John Bracamontes | Crain's

In this ongoing series, we ask executives, entrepreneurs and business leaders about mistakes that have shaped their business philosophy.

John Bracamontes

Background:  

Acumen Studio is a St. Louis-based digital marketing agency. It provides clients with services including digital analytics, content marketing, search engine optimization and social media marketing.

The Mistake:

Choosing a market niche that was too narrow.

We were focused only on large financial institutions like hedge funds and private equity firms. Everything seemed to be going well at first, but it was an extremely narrow niche. We just didn't close those deals and the market wasn't right for it yet. But we were so focused that we weren't getting any other business. And we were so narrowly focused that, even if someone else wanted to work with us, it would have been chaos.

A lot of the advice today is about finding that niche, and I approached it in that way. But it's extraordinarily difficult to push through when you're first starting out. We had to broaden our market because we were floundering with that approach. The bank account was in the red for months and, essentially, I had to close down what we were doing and rebuild from there.

At the time, I had a group of people working with me and a good network of contractors. But it went back down to me and just one contractor. We essential restarted in a new direction. I call it the grind time. It was focusing on the deliverables and taking the measurement on the industry that we knew we wanted to be in and thinking about how we were going to be able to diversify, but still be able to cater to different subsets of clients.

It is smart to look for a niche, but you shouldn't go so narrow that you can’t escape that single route.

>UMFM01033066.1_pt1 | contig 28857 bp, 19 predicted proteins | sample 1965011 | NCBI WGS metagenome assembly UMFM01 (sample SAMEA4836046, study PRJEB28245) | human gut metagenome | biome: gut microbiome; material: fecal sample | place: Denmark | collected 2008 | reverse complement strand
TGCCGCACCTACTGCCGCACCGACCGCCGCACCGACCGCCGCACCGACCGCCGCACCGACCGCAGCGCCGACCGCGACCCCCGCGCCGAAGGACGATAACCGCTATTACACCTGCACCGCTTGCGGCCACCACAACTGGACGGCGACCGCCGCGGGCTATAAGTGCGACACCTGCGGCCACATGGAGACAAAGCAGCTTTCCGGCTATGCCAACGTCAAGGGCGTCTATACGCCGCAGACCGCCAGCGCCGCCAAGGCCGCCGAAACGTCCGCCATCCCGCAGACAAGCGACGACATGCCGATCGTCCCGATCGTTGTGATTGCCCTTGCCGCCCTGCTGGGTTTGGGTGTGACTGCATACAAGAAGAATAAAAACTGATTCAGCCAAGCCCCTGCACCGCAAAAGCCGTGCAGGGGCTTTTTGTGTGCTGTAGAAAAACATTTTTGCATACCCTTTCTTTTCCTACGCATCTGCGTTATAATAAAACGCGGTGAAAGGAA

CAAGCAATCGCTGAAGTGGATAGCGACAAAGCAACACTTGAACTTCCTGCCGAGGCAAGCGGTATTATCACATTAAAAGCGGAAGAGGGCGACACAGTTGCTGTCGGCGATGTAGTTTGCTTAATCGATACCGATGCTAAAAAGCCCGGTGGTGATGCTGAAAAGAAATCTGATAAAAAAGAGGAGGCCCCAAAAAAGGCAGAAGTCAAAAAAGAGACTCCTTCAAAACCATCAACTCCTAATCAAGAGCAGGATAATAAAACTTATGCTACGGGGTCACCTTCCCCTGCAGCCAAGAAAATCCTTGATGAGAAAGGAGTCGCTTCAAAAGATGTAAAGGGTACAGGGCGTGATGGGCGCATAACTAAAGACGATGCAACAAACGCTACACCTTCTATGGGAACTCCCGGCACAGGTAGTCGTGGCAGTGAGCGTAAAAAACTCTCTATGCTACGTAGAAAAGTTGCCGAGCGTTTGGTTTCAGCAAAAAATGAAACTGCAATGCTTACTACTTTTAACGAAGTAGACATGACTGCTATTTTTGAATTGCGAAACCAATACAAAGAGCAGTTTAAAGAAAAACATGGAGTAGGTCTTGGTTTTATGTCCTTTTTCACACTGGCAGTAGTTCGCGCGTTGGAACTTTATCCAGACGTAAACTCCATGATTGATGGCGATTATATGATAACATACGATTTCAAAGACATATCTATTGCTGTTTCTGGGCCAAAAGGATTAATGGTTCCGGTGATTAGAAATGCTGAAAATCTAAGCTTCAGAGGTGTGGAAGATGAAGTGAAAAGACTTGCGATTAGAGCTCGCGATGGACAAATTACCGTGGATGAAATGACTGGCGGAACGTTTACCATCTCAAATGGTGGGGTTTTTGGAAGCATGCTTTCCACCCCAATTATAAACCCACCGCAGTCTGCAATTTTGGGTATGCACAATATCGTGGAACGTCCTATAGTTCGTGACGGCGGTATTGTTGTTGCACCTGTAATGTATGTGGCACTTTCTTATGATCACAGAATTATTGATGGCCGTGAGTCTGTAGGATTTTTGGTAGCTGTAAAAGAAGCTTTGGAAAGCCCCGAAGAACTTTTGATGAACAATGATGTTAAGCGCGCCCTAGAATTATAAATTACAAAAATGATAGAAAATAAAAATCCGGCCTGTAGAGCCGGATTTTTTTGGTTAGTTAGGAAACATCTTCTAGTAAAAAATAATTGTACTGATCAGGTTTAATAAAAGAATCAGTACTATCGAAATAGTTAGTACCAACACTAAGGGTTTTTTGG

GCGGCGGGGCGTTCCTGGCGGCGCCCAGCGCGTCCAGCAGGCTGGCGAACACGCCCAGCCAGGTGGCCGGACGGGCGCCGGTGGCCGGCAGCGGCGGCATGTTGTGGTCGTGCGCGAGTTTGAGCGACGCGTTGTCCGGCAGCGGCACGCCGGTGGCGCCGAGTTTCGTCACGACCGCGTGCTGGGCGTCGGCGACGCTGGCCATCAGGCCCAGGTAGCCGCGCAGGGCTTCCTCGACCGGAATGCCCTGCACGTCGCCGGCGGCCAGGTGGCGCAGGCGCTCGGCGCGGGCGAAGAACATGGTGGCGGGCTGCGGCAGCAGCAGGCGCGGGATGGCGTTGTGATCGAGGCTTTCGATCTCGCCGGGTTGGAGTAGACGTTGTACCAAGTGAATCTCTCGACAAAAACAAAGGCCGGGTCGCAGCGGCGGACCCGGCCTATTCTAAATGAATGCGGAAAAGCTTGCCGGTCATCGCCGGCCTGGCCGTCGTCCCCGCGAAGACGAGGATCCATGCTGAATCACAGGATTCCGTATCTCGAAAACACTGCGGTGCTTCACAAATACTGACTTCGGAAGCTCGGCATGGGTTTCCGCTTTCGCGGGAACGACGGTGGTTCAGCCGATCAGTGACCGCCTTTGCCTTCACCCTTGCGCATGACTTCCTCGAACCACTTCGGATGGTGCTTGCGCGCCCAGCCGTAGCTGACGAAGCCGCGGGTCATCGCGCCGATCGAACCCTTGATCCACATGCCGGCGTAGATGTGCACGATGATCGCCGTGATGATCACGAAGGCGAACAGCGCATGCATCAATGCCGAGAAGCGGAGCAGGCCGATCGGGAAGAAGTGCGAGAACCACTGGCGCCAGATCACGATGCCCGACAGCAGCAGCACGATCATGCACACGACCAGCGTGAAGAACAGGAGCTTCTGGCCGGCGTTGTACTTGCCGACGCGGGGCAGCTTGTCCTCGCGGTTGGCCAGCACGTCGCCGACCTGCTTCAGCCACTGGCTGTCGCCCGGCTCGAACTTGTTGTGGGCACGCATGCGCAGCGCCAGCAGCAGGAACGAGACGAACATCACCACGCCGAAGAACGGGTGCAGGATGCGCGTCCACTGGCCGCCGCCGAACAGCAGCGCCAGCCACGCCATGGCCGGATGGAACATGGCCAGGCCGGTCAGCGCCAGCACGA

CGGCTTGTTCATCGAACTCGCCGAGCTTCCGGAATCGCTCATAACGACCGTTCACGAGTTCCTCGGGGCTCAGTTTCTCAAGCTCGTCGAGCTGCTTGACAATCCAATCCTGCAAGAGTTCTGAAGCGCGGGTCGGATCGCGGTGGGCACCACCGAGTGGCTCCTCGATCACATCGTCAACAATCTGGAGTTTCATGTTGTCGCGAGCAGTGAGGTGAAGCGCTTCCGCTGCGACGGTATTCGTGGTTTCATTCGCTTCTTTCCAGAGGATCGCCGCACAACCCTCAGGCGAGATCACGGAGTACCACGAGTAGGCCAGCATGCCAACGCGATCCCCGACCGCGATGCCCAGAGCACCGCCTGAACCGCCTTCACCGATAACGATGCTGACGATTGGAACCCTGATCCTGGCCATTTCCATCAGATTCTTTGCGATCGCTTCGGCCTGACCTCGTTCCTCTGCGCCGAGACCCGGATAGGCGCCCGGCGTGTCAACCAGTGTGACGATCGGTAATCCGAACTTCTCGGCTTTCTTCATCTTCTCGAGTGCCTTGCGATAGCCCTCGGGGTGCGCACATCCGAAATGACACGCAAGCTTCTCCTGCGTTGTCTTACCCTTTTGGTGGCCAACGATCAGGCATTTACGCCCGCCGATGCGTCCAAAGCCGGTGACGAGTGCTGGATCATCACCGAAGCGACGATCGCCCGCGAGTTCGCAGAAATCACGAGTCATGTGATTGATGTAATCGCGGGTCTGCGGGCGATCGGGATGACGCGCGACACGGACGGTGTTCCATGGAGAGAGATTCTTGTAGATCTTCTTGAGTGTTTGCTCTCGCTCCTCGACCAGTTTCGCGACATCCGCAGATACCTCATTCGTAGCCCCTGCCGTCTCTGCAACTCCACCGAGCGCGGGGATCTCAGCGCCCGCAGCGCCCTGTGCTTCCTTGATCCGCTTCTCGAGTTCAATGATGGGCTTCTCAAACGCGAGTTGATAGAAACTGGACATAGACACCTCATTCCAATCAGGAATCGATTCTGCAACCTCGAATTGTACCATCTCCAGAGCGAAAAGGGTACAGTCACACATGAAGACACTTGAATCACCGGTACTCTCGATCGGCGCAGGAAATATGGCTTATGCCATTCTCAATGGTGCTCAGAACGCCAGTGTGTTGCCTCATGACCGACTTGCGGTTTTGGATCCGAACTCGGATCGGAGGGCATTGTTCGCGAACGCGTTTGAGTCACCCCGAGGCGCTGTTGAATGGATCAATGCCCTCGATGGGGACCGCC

The Lesson:

Right now we are talking to commercial printing companies, and we still talk to hedge funds and private equity groups. We go after accounting firms and also industrial clients. Our model can fit any one of these industries. We've created flexibility in our programming and in our own services that make them more universal, but more easily tailored to different industries.

It's unfortunate that some people had to find other jobs, but the thing that was great about going back to a two-person shop was getting the focus and spending the time on building the product better to scale and move forward. I see us in the future being more specialized than we are now, but we had to open that umbrella to do more business with more industries.

It is smart to look for a niche, but you shouldn't go so narrow that you can’t escape that single route. Instead, create a niche that has a wealth of opportunities that still match the passion and direction you want to go in, but will allow you to explore your products and services to make them better. You have to have an opportunity that's large enough to sustain you.

It sounds generic, but it's about finding an industry where there are opportunities. You’ve come up with what you think is a great idea, but you have to go through the old-school process of getting out there and getting feedback from your target audience. Also talk to the people who influence those customers — like middlemen — to find out if there's any additional opportunity in the market.

Sometimes people will go way too large and say, “I'm going to capitalize on this huge industry or that extraordinary broad market.” The other extreme is where you’re basing your research on just a few experiences. But you're going to have to canvass to find out if the problem exists in more than just a handful of instances. That takes work, and it could kill a dream. But being a little more realistic about that market opportunity and researching your target niche before jumping in is massively beneficial.

Acumen Studio is on Twitter at @AcumenStudio and John Bracamontes is at @JohnBracamontes.

Photo courtesy of John Bracamontes, Acumen Studio.

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